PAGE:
“I saw a log with eyes.”
After many days on the river through barren wastes and no living beasts save for black swans, Sam catches glimpses of that which Aragorn and Frodo have seen for a while now. The Fellowship has been shadowed by Gollum since before the company hit Lothlórien.
The next day, fearing their unwanted guest has alerted the enemy, the company hits rapids and is forced to turn to shore with Orc arrows whistling around them. As they reach shore, a dark shape comes speeds from out of the skies to the south, and Frodo feels the old wound in his shoulder. An arrow from Legolas fells the dark form, crashing it on the other side of the river. They hear no more from the Orcs, and Frodo refuses to say what he thinks the skyward threat might be.
Another night passes, and Boromir tries to convince the company to head to Minas Tirith. They decide against him, carrying the boats past the rapids to smoother waters. Their journey takes them past the Argonath, a narrow passage between two immense cliffs into which are carved the likenesses of the kings of old, Aragorn’s ancestors Isildur and Anárion. The Gates mark the ancient northern border of the land of Gondor. Arriving at the great hill of Amon Hen, the company must now finally choose their path: west to Minas Tirith or east to Mordor.
There are no songs to dig into in this chapter, but there’s something else I’d like to focus on for a bit. There’s something about the majesty of the Argonath that captures my imagination. Something about the sense of nostalgia for a bygone age. Here’s how it reads in the book:
As Frodo was borne towards them the great pillars rose like towers to meet him. Giants they seemed to him, vast grey figures silent but threatening. Then he saw that they were indeed shaped and fashioned: the craft and power of old had wrought upon them, and still they preserved through the suns and rains of forgotten years the mighty likenesses in which they had been hewn. Upon great pedestals founded in the deep waters stood two great kings of stone: still with blurred eyes and crannied brows they frowned upon the North. The left hand of each was raised palm outwards in gesture of warning; in each right hand there was an axe; upon each head there was a crumbling helm and crown. Great power and majesty they still wore, the silent wardens of a long-vanished kingdom. Awe and fear fell upon Frodo, and he cowered down, shutting his eyes and not daring to look up as the boat drew near. Even Boromir bowed his head as the boats whirled by, frail and fleetings as little leaves, under the enduring shadow of the sentinels of Númenor. So they passed into the dark chasm of the Gates.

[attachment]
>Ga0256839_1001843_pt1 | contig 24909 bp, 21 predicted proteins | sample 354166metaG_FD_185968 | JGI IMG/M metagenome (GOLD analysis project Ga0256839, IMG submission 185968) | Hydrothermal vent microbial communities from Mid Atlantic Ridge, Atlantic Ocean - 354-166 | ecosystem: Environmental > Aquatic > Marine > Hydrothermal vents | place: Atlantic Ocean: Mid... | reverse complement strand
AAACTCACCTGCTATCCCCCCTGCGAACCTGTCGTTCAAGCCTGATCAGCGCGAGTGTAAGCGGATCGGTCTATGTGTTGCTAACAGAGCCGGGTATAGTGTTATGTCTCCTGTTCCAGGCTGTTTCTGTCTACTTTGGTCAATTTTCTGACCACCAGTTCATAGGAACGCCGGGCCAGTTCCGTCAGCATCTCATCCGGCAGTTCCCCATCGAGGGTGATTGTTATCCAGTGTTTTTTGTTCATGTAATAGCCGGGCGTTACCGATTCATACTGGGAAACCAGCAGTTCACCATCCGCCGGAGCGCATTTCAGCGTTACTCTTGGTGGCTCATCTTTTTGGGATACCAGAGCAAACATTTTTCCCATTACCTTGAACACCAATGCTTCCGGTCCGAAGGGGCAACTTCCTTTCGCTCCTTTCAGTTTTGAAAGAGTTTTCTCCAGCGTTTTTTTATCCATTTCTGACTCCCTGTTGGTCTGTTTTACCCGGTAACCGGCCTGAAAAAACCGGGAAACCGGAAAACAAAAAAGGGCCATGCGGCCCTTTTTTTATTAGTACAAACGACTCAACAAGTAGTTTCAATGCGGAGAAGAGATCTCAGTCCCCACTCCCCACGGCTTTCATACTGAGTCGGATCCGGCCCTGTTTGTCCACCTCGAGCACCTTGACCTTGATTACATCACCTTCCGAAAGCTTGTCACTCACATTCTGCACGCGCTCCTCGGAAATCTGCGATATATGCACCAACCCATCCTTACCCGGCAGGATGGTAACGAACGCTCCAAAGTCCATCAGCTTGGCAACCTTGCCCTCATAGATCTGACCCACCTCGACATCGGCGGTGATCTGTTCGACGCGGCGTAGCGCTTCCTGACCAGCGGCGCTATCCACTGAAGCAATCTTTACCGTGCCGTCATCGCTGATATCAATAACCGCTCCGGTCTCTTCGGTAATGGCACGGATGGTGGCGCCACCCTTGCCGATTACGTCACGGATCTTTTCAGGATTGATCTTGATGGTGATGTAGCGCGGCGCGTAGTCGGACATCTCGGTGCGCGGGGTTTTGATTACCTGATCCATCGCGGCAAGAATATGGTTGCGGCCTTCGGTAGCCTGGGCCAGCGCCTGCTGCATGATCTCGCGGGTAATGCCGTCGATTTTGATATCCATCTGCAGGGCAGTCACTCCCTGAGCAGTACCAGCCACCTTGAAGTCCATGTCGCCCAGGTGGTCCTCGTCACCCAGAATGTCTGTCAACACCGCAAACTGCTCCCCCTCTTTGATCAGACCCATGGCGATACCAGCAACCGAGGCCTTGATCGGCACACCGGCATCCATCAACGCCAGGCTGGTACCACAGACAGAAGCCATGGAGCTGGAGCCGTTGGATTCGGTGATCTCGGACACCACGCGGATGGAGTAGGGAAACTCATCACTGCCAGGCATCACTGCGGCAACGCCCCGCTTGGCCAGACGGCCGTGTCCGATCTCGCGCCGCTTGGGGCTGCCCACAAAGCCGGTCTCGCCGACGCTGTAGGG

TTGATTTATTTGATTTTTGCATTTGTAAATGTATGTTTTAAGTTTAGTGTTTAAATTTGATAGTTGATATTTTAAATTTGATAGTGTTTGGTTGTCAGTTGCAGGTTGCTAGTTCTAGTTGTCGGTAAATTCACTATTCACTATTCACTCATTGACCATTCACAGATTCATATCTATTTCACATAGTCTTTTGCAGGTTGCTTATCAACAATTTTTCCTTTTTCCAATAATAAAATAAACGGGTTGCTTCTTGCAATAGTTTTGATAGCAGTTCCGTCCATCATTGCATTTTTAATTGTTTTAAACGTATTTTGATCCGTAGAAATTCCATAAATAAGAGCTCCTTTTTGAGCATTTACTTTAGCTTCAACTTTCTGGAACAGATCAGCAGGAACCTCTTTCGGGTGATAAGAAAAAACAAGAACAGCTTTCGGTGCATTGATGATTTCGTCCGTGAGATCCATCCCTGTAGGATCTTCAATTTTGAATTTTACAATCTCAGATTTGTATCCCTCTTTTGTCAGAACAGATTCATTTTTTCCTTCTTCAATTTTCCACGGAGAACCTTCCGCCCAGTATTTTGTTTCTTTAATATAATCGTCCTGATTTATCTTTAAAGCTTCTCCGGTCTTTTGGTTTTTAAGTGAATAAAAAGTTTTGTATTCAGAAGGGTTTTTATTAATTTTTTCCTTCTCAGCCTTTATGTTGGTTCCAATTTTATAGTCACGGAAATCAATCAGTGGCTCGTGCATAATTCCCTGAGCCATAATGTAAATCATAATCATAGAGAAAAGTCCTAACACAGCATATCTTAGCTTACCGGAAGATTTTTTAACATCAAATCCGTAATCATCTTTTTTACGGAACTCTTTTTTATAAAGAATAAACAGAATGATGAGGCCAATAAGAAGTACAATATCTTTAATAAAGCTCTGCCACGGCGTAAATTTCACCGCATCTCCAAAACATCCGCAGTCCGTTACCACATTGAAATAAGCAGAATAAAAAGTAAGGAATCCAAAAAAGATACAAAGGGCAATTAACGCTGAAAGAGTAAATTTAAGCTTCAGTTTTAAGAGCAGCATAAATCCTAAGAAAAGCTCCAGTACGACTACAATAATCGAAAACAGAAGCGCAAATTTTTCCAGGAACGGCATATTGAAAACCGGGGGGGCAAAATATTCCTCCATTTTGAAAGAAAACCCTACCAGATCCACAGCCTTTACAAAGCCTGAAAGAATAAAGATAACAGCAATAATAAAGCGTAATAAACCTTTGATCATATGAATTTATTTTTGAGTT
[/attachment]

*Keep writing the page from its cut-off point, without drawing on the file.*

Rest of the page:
I get geekbumps just thinking of this. If you’ve ever had the opportunity to be in the presence of a megalithic statue, then you already know that incredible sense of overbearing and insignificance that comes with that experience. There’s the sense that first nature put that stone into being, and then somebody carved it to purpose. I live in awe of such things. That very experience is part and parcel of why such statues are built. The way Tolkien describes it, I feel the power of the Pillars of the Kings, and I know it’s far larger than anything I personally know. The only things in our world that could compete would be skyscrapers, but those don’t elicit the same kind of effect. The Argonath is a touchstone on the journey for me.
Because I know this story as I do, and because I’m learning to read it at new levels with each passing read, the Pillars of the Kings speak to me of the once-great civilization of men that Aragorn is entrusted to revitalize with his very presence. It’s a reminder after all that we’ve seen of Elves and Dwarves that the world of men lies ahead, and it is as dangerous as anything we’ve seen thus far, and perhaps nowhere near as subtle or refined. It’s a warning of what lies immediately ahead for our heroes. And there is a kind of romance to it, in the old sense of the word, that speaks of great warrior-kings as Tolkien would most certainly understand it. If the Vikings or the Saxons had built on the megalithic scale, would they build something like this? Tolkien seems to think they might be inspired to do so had they the know-how and resources. As I say, there’s a romance to it.
This is a bit of a sidetrack as I don’t discuss the films much in this blog. My focus is the text itself on this read-through. Even so… the screen version is a bit different from Tolkien’s description, but no less impressive because the spirit of intent was honored. All references to Anárion were removed in the film version, so the second likeness on film is that of Elendil, and Elendil is holding the legendary sword Narsil rather than an axe. I think of all the fantasy art associated with The Lord of the Rings, I’ve perhaps studied more interpretations of the Argonath than anything else. I remember seeing the teaser poster for the film with this image on it and thinking to myself for the first time that now, at long last, it felt real that this movie was happening.